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This story has been updated with a statement from Rock Exotica founder Rock Thompson.
Tom Botts got hooked on rock climbing when he took some classes at Enchanted Rock, Texas, while living in Houston, some hours away. Eventually he wanted more, and travelled to Big Bear Lake, California, for further instruction at the sport and trad area. On his way back to the Reno Airport, he stopped in a gear shop in Tahoe and spent “a lot of dollars.” That’s when he ended up with a Silent Partner self-belay device. Fast-forward some 20 years later: Botts has only climbed a couple times since, and so decided it was “time to let someone else make use of the gear.”
When Botts listed his Silent Partner on eBay, he thought it might sell for $150. When the auction ended, it had instead gone for $1,400—after receiving 100 bids.
“I knew that I had something valuable when I was immediately offered $300 to end the auction,” he says. “But luckily I did not check my email for a couple of days or I might have jumped at the offer.”
The Silent Partner has been around for quite some time. The device was created by Mark Blanchard (who also builds guitars), and the patent was granted in 1989. Rock Exotica handled the manufacturing until Wren Industries took over production in the late ’90s. Around 2008, Wren Industries was sold and the new owners were not interested in producing self-belay devices. At that time, Rock Exotica took over production of the Silent Partner once again.
As a self-belay device—a device purpose-designed for rope-solo climbing on lead—the Silent Partner uses a centrifugal clutch to stop a fall. The rope is tied around a drum via a clove hitch. The drum spins freely in either direction, feeding rope as the knot slips, until a certain speed is reached, which locks the device. The recently released Wild Country Revo uses similar technology, though Wild Country did not design it for nor do they recommend using it for self-belays.
Pete Whittaker rope-soloed El Capitan in a day in 2016, free-climbing the 2,800-foot Free Rider (VI 5.13a) using a Silent Partner. He explained the advantages of the device to Climbing:
“I think they are so useful due to the fact that they are self-feeding and feed rope smoothly, so they are much easier to use whilst free climbing,” says Whittaker. “You don’t have to modify them (unlike some devices). They have a double attachment point to the harness, so they feel safe and catch a fall whether you fall right-ways up, sideways, or upside down. Essentially, they are made for the job you will be doing, and they do that job well and make you feel safe. That’s why they are popular.”
While the device is big among rope soloists, the practice is niche and Rock Exotica has halted production of the device, leading to a surge in demand. While in production, the Silent Partner retailed for $275. eBay listings since June have sold for between $350 and $650, with the price creeping higher over time. Botts’s sale was an anomaly, going for more than double any previous auction. For comparison, Colorado’s minimum wage is $10.20 an hour. At that rate, you could pay someone to belay you for about 137 hours for the price of one Silent Partner.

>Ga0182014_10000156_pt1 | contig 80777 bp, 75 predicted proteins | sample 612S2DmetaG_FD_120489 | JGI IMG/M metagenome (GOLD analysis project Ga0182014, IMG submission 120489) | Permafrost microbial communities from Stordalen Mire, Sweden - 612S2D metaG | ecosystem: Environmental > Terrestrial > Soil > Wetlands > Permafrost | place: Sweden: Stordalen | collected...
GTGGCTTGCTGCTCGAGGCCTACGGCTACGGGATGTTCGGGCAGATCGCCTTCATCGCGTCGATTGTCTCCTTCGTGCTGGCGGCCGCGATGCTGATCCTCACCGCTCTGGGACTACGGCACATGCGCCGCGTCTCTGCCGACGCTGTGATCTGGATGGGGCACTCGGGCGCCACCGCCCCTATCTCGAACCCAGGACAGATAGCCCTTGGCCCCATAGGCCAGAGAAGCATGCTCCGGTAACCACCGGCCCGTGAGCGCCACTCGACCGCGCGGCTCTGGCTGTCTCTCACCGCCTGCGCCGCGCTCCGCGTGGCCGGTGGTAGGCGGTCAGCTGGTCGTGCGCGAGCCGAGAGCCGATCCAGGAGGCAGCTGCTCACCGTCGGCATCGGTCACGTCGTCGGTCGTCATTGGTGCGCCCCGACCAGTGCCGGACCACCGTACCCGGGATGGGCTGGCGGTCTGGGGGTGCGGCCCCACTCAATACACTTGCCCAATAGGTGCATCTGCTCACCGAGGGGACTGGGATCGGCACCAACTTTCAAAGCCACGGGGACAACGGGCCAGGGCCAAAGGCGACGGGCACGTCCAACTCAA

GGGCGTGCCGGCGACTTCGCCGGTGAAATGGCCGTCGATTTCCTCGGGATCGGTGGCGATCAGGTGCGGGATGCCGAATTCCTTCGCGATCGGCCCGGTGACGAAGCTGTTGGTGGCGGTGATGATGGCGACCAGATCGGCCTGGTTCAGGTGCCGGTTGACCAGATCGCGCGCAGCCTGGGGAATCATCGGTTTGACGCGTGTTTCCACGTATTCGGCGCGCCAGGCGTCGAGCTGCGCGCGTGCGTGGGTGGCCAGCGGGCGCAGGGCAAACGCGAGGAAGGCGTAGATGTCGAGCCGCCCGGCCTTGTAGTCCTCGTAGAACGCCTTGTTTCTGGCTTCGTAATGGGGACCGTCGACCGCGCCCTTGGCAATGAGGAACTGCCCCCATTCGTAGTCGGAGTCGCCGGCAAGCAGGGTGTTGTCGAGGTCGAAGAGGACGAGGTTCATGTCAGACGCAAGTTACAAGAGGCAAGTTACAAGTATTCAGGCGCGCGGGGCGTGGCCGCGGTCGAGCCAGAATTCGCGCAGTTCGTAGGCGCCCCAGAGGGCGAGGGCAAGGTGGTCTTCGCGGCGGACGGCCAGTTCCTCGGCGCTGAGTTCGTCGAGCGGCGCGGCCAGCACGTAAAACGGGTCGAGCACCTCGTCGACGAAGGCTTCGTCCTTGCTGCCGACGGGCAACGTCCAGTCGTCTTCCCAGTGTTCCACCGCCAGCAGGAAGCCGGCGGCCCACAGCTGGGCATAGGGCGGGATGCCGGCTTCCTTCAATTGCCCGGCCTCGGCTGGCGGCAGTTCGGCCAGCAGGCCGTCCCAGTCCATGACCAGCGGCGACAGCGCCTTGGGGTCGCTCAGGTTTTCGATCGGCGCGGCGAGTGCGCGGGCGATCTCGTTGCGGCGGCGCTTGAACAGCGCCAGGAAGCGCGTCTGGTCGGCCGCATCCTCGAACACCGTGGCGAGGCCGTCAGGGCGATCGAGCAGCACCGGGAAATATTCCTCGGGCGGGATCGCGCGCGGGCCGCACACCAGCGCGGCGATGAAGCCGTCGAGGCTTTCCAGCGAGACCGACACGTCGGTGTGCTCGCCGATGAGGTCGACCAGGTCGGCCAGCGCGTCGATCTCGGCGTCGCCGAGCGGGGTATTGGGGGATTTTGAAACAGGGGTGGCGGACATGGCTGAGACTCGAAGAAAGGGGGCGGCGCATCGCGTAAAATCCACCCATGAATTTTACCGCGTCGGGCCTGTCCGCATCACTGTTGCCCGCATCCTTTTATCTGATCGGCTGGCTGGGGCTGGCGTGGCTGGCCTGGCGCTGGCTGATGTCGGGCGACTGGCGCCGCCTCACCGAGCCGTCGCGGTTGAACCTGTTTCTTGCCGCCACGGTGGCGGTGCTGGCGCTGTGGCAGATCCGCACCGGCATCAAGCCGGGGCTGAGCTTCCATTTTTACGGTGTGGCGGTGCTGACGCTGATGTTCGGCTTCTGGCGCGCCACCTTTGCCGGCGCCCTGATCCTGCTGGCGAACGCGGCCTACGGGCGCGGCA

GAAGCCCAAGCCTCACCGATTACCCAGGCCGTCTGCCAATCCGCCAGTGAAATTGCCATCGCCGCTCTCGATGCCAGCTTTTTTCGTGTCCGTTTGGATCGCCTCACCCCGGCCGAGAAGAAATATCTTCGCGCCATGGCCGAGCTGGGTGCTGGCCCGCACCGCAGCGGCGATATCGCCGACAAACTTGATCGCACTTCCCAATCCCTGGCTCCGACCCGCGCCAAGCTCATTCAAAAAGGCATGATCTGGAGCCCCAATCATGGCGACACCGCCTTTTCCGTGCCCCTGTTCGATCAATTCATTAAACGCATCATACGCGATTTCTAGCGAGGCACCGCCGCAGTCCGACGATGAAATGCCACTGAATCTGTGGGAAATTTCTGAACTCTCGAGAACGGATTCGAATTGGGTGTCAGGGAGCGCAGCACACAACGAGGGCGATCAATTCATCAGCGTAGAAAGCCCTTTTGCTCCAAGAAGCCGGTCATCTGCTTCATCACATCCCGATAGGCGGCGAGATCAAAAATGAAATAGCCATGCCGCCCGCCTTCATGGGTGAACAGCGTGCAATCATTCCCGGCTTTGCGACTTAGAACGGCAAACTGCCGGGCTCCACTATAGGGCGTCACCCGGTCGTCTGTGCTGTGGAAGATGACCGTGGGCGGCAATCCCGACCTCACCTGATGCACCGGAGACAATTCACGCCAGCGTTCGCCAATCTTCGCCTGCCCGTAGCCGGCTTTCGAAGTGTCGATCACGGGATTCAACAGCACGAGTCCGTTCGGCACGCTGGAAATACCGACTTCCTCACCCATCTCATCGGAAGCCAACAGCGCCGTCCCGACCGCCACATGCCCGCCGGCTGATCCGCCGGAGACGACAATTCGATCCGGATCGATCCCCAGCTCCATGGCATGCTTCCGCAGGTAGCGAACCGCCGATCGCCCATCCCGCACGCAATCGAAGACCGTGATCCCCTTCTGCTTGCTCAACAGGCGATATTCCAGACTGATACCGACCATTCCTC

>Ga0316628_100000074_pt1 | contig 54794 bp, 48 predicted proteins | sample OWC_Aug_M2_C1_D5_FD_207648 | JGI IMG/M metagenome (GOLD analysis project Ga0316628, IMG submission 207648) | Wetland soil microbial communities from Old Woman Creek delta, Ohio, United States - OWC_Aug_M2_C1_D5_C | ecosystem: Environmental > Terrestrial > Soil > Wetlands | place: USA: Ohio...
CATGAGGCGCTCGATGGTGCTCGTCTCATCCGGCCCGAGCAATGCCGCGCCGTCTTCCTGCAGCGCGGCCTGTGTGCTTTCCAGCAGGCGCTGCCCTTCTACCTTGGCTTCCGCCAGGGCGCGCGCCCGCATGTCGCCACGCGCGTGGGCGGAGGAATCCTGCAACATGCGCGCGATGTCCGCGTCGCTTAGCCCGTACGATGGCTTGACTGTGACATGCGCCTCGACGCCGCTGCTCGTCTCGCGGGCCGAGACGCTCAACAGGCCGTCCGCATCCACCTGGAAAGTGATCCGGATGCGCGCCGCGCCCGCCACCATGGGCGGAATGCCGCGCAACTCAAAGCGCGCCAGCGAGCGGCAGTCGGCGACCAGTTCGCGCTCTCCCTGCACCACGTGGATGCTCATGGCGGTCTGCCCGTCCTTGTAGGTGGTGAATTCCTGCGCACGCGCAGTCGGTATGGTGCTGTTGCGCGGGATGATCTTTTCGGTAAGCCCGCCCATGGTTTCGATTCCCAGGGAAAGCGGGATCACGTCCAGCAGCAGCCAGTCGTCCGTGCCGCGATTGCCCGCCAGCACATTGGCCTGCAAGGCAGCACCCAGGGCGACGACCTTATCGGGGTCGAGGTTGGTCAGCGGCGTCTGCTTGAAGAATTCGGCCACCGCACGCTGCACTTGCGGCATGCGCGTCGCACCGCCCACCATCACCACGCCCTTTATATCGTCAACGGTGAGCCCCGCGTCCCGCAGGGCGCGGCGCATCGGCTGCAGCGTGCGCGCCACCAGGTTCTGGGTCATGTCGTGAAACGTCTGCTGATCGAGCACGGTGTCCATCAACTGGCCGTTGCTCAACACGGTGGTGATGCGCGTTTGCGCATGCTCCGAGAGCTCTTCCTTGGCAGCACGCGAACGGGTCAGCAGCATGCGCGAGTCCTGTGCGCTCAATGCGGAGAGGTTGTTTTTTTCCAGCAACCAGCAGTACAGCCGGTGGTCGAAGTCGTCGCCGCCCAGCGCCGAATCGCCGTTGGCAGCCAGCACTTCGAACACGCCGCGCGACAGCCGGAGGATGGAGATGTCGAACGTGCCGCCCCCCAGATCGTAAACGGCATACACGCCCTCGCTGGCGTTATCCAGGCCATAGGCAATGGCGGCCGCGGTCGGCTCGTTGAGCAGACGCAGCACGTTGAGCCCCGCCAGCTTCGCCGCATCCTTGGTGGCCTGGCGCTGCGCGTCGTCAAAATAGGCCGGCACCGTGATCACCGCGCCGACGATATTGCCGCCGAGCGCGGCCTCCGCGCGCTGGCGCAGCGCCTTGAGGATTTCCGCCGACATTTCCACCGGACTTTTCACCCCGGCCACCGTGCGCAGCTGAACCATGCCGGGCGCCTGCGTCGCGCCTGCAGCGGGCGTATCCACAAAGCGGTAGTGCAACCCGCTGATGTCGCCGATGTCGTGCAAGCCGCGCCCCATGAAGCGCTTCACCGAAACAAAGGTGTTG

Update: Rock Exotica founder Rock Thompson provided his thoughts in an email to Climbing, which are published in full below.
Yes, the Silent Partner situation is pretty interesting. I wish I had squirreled away a couple dozen of them… But no, I just have one.
In the earlier days of Rock Exotica I worked on products that were interesting to me without much regard to the financial side of things. Rent was cheap, employee bonuses might be a six-pack, there was always time for climbing and life was simple. Those were very fun times and the Silent Partner was a great product.
The company grew and that growth is a two-sided coin. It’s gratifying, but there are also hefty machine payments, expensive rent, employee health care and other benefits, etc. Many of our other products expanded beyond climbing and technical rescue into all kinds of other markets, such as arborism, rope access, stage rigging, linemen work, and more. We make big quantities of those products and they are what pay the bills, whereas the Silent Partner sales were down to around 100 a year. Although we realized we were not making any money with it, we kept it in production for some years anyway just because we liked it and we liked the climbers who used it. But in the end it was a necessary financial decision to discontinue it.
I’m sure there are people and small companies seeing the continuing demand for the Silent Partner who are wondering if they could make something like it. Who knows? Maybe this could happen. As for us, we’ve toyed with the idea of making a special, one-time batch. But although a few people want it very much and there’s no real substitute for it, the “few” is probably not enough to justify it.
And then there’s what I’d really like to do. For a long time I’ve had in my SolidWorks files a design for a new solo device. I’d really like to make it. It would take a lot of time and the only way to justify it would be to find some other uses for the underlying mechanism. So far, I haven’t quite been able to. But, you never know…